Karl and Genevieve’s dynamic is complicated by Genevieve’s bipolar disorder and Karl’s perpetual desire to protect her and care for her, blended with her desire to be independent and his parallel fears that The Transition will prompt a relapse that could endanger her newfound status in the program, if not her life.


I’m probably not the only one who will find certain parts of The Transition cut awfully close to the bone.  Much of this sharp satire seems all too real.  In Luke Kennard's (no, not the Pistons player) debut novel, the majority of folks barely live pay check to pay check and a savings account is reserved for a “shrinking caste who already owned several houses.”  Unfortunately, our protagonists, Karl and Genevieve, are not part of this elite caste and have run afoul of their creditors.  They are given two options: jail, or sign up for a new program ominously called "The Transition."  They don't choose jail.  "The Transition" feels very much like an organization dreamt up by Google, Apple, or some other current cooperate overlord.  While on the surface the program seems well intentioned, Karl quickly suspects an ulterior motive and is very dubious of their assigned mentors.  As they progress through their program Karl increasingly feels he is being scapegoated for his and Genevieve's financial woes.  As Karl tries to win back Genevieve’s confidence in him he finds his mentors might not be the supportive counselors they insist they are.   This book is perfect for folks who love shows like “Black Mirror.”  Or if you are just naturally suspicious of technoutopianism (yes that is a word), like me, then you’ll enjoy this romp very much.

— From Matt


“The sort of book that cuts you off from your family and has you walking blindly through seven lanes of traffic with your face pressed obliviously to the page.” —James Marriott, The Times (London)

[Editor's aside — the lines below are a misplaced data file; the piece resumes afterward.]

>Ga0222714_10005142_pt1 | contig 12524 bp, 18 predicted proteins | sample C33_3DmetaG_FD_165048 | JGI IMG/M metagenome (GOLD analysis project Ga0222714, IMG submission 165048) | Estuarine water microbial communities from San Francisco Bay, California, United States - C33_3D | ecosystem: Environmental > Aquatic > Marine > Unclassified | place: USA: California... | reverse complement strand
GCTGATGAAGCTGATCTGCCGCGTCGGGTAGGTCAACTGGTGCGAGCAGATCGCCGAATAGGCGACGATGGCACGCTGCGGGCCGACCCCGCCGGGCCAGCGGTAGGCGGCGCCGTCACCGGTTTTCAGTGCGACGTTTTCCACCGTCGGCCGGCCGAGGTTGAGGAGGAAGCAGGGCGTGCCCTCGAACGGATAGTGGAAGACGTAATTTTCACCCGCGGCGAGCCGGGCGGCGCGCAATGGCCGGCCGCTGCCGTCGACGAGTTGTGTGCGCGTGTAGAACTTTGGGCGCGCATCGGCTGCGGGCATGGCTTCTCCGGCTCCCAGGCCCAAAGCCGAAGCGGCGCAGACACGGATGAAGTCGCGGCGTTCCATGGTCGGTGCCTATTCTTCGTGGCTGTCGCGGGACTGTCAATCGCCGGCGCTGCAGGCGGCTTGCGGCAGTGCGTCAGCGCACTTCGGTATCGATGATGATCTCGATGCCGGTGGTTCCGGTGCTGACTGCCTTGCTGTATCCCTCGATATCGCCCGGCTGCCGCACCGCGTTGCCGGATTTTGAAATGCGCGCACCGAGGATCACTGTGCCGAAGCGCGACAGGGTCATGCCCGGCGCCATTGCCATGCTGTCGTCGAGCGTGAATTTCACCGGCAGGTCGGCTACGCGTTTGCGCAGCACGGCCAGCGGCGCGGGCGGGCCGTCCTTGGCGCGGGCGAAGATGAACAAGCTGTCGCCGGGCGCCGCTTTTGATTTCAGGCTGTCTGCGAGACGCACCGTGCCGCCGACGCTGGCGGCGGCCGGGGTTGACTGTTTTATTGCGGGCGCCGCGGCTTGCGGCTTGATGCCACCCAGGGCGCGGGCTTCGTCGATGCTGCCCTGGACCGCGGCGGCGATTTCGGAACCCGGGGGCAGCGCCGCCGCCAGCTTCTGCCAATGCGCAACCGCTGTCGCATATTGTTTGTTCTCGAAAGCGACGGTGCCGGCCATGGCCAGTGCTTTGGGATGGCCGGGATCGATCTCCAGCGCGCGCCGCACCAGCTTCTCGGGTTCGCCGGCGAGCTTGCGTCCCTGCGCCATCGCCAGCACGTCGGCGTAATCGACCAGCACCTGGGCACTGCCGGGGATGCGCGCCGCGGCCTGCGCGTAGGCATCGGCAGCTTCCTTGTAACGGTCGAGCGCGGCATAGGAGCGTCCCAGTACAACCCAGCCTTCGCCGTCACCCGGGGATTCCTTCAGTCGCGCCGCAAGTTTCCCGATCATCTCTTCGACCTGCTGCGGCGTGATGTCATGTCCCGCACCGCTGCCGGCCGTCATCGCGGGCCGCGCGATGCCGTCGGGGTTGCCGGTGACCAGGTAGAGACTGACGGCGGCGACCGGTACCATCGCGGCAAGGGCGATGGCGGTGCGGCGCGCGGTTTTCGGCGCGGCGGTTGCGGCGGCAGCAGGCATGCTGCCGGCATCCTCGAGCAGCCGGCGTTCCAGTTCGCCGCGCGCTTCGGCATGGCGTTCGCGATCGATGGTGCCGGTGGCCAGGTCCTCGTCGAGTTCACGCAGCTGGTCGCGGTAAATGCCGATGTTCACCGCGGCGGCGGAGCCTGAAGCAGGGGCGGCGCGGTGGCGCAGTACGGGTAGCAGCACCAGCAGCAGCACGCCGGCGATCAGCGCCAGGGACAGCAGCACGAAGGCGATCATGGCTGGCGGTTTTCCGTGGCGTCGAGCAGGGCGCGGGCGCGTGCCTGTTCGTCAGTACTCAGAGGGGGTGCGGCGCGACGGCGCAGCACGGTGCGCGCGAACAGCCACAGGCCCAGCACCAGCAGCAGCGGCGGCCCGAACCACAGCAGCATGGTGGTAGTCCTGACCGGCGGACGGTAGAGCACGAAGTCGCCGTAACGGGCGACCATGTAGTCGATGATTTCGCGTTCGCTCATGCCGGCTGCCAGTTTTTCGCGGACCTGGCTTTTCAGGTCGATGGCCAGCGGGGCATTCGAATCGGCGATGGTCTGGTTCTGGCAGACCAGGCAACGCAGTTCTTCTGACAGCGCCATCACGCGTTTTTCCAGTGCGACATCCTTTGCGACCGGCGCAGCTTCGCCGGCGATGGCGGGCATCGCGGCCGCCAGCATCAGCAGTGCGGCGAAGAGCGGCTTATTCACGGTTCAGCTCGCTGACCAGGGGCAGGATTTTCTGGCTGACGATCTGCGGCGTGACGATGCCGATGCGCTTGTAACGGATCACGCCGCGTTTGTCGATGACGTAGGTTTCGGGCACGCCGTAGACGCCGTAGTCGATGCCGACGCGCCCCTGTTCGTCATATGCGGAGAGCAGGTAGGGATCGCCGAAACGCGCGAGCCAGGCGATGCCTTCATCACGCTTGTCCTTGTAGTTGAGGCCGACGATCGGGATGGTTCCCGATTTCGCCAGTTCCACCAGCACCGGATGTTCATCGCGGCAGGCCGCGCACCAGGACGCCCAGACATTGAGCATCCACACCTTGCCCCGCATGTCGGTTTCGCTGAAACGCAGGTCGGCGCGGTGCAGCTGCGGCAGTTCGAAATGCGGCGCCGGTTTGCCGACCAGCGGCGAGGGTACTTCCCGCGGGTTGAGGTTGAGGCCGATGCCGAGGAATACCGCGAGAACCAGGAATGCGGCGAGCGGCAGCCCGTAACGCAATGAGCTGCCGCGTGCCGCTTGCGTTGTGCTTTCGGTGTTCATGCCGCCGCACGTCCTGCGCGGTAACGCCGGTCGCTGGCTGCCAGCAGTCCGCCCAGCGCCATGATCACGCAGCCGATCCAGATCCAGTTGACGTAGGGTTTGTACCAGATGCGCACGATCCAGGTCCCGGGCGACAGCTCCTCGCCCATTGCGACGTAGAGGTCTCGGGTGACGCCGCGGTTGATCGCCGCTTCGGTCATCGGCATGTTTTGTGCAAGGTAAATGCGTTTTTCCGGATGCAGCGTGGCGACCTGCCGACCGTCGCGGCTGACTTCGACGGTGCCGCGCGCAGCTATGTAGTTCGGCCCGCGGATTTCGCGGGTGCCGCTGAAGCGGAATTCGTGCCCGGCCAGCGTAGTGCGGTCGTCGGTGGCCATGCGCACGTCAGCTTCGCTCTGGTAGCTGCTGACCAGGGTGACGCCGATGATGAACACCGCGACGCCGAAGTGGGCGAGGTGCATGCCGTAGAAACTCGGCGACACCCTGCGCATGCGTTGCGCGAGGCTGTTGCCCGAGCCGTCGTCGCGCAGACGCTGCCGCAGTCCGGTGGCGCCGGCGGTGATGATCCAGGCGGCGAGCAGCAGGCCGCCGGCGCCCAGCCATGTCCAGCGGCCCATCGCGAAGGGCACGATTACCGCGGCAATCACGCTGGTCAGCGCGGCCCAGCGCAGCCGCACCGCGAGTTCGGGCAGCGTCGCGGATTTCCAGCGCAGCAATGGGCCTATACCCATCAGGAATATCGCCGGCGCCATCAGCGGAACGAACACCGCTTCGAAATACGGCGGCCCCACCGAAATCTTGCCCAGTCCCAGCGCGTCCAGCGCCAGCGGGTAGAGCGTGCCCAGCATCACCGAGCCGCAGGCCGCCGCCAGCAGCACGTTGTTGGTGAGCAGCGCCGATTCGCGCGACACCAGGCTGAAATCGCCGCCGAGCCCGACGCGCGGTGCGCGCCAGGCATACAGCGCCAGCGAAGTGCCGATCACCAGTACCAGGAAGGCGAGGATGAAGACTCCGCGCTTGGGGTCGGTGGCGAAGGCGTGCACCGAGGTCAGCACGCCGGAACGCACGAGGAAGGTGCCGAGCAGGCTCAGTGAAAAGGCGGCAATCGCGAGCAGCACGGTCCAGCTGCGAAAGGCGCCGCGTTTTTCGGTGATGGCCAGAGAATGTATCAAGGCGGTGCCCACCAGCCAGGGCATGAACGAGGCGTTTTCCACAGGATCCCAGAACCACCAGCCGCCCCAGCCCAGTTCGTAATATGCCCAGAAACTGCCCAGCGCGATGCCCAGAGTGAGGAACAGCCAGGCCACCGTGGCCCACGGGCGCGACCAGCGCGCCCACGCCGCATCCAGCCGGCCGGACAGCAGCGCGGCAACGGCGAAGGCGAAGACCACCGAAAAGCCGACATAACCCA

Do you or your partner spend more than you earn? Have your credit card debts evolved into collection letters? Has either of you received a court summons? Has either of you considered turning to a life of a crime? You are not alone. We know. We can help.

Welcome to the Transition.

While taking part in the Transition, you and your partner will spend six months living under the supervision of your mentors, two successful adults of a slightly older generation. Freed from your financial responsibilities, you will be coached through the key areas of the scheme—Employment, Nutrition, Responsibility, Relationship, Finances, and Self-respect—until you are ready to be reintegrated into adult society.

At the end of your six months, who knows what discoveries you’ll have made about yourself? The “friends” you no longer need. The talents you’ll have found time to nurture. The business you might have kick-started. Who knows where you’ll be?

About the Author

Luke Kennard is the author of several collections of poetry. He won an Eric Gregory Award in 2005 and was short-listed for the Forward Prize for Best Collection in 2007 and for the International Dylan Thomas Prize in 2017. He lectures at the University of Birmingham and was selected by the Poetry Book Society as one of the Next Generation Poets in 2014. The Transition is his first novel.